Smells also seem to come from the mouth, even though there are no cells there responsible for detecting scents. To demonstrate this phenomenon for yourself, hold your nose and place a strawberry jelly bean in your mouth and chew. You should detect sweetness and a little sourness, along with the hard (and then soft) feeling of the candy. With your nose held, however, you won't notice the strawberry odor. When you let go, though, you allow the odor molecules to travel through the nasal cavity to the smell cells, and suddenly the jelly bean has a strawberry flavor.  Instead the sensation of strawberry, for example, depends upon activation of smell cells located at the end of the nasal passage. The information gathered by these cells is relayed to the mouth via a process called olfactory referral. When you let go, though, you allow the odor molecules to travel through the nasal cavity to the smell cells, and suddenly the jelly bean has a strawberry flavor. aromas such as vanilla, for example, can cause something perceived as sweet to taste sweeter

I have some experiments in mind but can you please answer my main questions of:

- what I should have on the video in front of my tri fold

- what can I have that could connect to the people that come to look at my project


Thanx in advance

ANSWER: I have looked over this material Rupert and it looks like an ambitious project and you have a lot of study of your problem but you have not employed the scientific method. I do not know your schools rules and policies for science fair projects but the scientific method  is paramount in any science fair that I have directed or judged. This procedure should be followed
1. State the problem ,In this case What is the relationship between seeing colors and the senses of taste and smell
2. Research the topic. You have done this and it is stated in you conclusions
3.Make a hypotheses. Your first statement is all you need. i.e.Color affects the sense of taste
4.. Experimental design :I see no experimental design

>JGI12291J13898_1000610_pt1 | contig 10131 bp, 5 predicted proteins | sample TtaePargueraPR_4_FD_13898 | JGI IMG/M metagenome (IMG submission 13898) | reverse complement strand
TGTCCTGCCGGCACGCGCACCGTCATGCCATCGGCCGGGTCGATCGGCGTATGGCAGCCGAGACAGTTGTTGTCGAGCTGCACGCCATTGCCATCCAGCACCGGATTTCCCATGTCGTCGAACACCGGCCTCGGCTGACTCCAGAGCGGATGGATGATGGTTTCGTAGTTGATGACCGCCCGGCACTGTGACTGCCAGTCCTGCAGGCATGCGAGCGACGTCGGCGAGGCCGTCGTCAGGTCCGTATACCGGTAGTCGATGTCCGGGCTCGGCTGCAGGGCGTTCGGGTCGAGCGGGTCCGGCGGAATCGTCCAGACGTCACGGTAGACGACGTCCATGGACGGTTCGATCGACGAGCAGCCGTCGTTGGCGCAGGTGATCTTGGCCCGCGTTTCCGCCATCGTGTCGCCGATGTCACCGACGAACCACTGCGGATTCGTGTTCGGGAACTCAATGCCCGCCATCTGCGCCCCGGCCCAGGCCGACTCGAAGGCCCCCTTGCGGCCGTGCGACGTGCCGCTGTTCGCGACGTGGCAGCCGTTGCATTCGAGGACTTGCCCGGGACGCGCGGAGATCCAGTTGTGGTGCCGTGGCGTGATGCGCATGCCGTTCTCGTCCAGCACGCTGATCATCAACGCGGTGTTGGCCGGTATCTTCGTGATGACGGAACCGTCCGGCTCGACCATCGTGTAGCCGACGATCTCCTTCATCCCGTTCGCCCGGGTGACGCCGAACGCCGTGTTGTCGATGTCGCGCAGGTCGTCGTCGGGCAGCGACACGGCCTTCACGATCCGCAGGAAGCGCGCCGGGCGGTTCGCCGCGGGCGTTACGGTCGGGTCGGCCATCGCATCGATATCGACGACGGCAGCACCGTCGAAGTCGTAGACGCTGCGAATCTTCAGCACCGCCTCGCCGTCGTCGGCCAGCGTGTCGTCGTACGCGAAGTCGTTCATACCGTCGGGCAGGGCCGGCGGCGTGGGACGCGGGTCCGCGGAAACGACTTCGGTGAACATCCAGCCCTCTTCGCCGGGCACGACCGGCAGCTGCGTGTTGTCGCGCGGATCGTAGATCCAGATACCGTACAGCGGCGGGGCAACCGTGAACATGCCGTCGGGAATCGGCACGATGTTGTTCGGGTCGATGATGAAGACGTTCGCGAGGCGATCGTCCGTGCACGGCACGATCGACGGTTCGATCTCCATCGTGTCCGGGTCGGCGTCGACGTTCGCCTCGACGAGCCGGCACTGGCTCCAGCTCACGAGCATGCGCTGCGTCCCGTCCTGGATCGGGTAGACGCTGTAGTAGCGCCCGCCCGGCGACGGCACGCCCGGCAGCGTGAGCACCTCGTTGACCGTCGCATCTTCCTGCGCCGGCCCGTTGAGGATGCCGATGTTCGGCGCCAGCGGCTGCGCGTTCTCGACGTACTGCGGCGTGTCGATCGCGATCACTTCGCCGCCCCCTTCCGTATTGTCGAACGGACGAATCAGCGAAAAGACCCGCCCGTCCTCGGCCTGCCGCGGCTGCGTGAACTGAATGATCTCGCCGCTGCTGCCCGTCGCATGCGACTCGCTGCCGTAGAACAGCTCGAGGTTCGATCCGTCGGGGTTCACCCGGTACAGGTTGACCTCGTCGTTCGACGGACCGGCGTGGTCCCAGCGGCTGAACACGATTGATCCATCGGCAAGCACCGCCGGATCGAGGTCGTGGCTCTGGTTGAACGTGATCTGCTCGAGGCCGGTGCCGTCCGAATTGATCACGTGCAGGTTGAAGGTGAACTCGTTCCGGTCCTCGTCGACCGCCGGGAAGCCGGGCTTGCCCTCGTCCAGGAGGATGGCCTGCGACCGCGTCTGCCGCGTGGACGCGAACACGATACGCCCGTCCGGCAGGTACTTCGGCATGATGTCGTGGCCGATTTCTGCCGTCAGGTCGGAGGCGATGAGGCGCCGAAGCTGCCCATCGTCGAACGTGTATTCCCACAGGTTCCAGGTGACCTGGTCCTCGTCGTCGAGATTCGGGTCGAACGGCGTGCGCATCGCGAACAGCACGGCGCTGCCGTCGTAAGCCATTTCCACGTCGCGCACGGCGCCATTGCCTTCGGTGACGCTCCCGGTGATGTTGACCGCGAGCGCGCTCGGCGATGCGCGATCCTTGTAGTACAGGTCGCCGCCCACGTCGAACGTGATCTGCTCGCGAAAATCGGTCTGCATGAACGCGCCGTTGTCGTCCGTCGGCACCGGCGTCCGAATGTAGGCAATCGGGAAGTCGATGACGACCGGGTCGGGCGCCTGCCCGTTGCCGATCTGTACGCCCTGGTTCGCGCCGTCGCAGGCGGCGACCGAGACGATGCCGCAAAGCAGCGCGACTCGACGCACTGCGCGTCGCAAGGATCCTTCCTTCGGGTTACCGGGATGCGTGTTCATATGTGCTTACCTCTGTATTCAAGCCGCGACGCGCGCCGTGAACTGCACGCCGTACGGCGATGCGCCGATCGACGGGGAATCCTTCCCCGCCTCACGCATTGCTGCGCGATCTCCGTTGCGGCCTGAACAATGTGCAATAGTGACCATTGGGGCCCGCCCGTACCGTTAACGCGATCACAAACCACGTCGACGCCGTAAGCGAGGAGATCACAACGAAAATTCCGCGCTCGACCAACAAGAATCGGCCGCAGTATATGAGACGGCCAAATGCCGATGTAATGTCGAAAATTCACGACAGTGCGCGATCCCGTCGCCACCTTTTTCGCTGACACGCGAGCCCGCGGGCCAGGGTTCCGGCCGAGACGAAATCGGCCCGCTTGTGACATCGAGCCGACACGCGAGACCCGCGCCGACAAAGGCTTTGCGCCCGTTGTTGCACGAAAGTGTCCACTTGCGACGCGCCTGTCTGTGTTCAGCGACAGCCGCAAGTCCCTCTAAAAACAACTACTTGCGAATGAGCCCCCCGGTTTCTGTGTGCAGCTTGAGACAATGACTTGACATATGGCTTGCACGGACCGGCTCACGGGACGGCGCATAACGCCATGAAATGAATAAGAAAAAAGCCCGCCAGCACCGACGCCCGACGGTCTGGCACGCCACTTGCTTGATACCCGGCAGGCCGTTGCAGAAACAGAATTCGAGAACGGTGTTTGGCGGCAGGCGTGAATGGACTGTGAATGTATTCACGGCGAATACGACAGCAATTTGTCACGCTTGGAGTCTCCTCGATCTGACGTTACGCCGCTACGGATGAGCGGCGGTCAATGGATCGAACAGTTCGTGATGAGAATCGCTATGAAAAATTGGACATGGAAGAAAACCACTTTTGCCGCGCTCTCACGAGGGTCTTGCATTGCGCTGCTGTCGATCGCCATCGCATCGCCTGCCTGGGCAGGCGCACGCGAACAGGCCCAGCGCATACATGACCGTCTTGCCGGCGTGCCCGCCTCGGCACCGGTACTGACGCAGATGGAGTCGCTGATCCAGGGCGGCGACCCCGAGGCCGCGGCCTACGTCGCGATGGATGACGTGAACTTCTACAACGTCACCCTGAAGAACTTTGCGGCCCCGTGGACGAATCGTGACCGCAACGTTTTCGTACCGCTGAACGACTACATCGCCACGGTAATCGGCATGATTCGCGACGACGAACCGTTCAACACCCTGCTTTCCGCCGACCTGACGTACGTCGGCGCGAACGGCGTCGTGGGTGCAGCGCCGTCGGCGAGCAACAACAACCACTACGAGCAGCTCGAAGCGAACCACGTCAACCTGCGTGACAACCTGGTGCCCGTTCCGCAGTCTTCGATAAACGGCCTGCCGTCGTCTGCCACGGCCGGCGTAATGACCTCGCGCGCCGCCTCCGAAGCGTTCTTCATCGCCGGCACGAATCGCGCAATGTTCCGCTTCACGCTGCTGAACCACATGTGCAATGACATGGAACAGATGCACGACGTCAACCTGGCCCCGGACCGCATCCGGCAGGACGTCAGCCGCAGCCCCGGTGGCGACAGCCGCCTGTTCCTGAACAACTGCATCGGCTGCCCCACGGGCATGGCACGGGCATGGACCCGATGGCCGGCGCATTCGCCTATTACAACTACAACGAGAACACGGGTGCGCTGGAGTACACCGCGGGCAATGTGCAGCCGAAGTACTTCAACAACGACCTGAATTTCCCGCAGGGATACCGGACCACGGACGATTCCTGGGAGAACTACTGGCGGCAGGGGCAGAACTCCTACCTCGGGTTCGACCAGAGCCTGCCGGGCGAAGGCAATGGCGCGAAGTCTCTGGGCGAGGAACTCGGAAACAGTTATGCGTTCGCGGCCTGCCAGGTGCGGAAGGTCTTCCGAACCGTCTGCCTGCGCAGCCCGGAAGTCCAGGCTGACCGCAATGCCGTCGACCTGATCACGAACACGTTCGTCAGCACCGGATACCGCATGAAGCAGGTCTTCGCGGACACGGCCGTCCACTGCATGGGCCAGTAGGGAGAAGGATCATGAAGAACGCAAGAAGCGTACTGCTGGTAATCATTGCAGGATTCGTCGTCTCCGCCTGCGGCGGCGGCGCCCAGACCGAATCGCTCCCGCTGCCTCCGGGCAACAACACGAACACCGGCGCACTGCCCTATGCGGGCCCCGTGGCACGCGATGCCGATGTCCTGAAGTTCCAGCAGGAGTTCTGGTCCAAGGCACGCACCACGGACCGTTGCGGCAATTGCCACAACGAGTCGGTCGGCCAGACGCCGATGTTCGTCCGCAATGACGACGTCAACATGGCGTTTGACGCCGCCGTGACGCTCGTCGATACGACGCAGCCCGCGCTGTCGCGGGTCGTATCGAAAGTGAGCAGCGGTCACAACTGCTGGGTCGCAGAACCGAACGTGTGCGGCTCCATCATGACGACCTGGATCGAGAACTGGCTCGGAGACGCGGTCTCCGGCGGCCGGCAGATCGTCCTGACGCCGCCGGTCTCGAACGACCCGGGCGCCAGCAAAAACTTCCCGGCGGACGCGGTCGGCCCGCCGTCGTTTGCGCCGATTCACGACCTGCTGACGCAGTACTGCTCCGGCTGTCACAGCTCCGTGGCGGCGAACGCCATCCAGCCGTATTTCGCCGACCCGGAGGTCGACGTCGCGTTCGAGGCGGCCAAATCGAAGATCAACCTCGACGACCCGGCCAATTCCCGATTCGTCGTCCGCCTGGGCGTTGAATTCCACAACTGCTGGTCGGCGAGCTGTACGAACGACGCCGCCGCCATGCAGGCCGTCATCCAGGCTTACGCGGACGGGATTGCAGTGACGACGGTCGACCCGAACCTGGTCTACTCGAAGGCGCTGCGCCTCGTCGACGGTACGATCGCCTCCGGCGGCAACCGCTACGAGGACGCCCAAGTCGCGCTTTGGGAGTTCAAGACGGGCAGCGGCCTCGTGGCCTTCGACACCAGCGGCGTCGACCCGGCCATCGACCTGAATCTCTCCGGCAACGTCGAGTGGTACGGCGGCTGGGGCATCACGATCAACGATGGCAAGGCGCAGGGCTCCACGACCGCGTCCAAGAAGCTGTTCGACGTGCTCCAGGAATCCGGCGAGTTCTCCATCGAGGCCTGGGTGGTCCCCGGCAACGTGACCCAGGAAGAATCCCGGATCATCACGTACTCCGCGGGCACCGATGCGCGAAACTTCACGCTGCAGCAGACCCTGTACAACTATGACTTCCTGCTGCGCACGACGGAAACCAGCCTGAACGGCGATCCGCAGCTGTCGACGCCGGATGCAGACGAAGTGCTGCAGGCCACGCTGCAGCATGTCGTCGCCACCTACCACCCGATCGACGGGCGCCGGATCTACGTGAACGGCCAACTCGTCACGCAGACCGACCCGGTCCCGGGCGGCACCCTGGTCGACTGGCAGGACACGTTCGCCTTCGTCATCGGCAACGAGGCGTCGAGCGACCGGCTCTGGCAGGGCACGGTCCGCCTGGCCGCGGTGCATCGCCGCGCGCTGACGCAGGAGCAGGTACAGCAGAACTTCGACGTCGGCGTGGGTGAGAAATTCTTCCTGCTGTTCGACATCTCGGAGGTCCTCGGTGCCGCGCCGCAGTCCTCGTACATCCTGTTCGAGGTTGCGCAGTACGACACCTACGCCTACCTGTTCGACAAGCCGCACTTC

5.. Collect data :You have no data
6. Draw conclusions : You have drawn conclusions with any data to support the hypothesis
7. Report your findings; You have nothing to report

Now some information here. Taste is not flavor. There 4 (sometimes 5) tastes: sweet ,sour salty,,and bitter and thousands of Flavors. Flavor is a combination of Taste and Smell Without smell there is no flavor. And by the way there are hereditary factors involved  in taste and smell.

You mentioned you have some experiment in mind but I cannot help you without knowing what they are. They are going to determine you independent variables and your controls.
So I cannot answer your questions because I am not sure haw videos are going to be involved.

---------- FOLLOW-UP ----------

QUESTION: ok forget about the video, can u just tell me what I should have for the experimental design, collecting data, and what I should have for the report?


It would be good if you can give me some info on what I should have on those 3 categories

Thanks in Advance

Answer
OK Rupert
I am going to give you three things to do
1. Look up Synaesthesia and read a little about it.
2. Go to this web site for ideas using he scientific method to study the topic
   Faculty.washington.edu/chudler/coltaste.html
3. Also try this site
  www.colormatters.com/does-color-affect-taste

Then get back to me if you have other questions

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Walter Hintz

Expertise

Science teacher for over 50 years. MSc. in biology. I can answer questions in general biology, zoology, botany, anatomy and physiology and biochemistry.

Experience

I have a MSc in biology and have been a science teacher for over 50 years. At present I am a faculty member at a college and a science consultant at seven catholic schools.

Publications
The Ohio journal of Science
Momentum-The Journal of the Catholic Education Association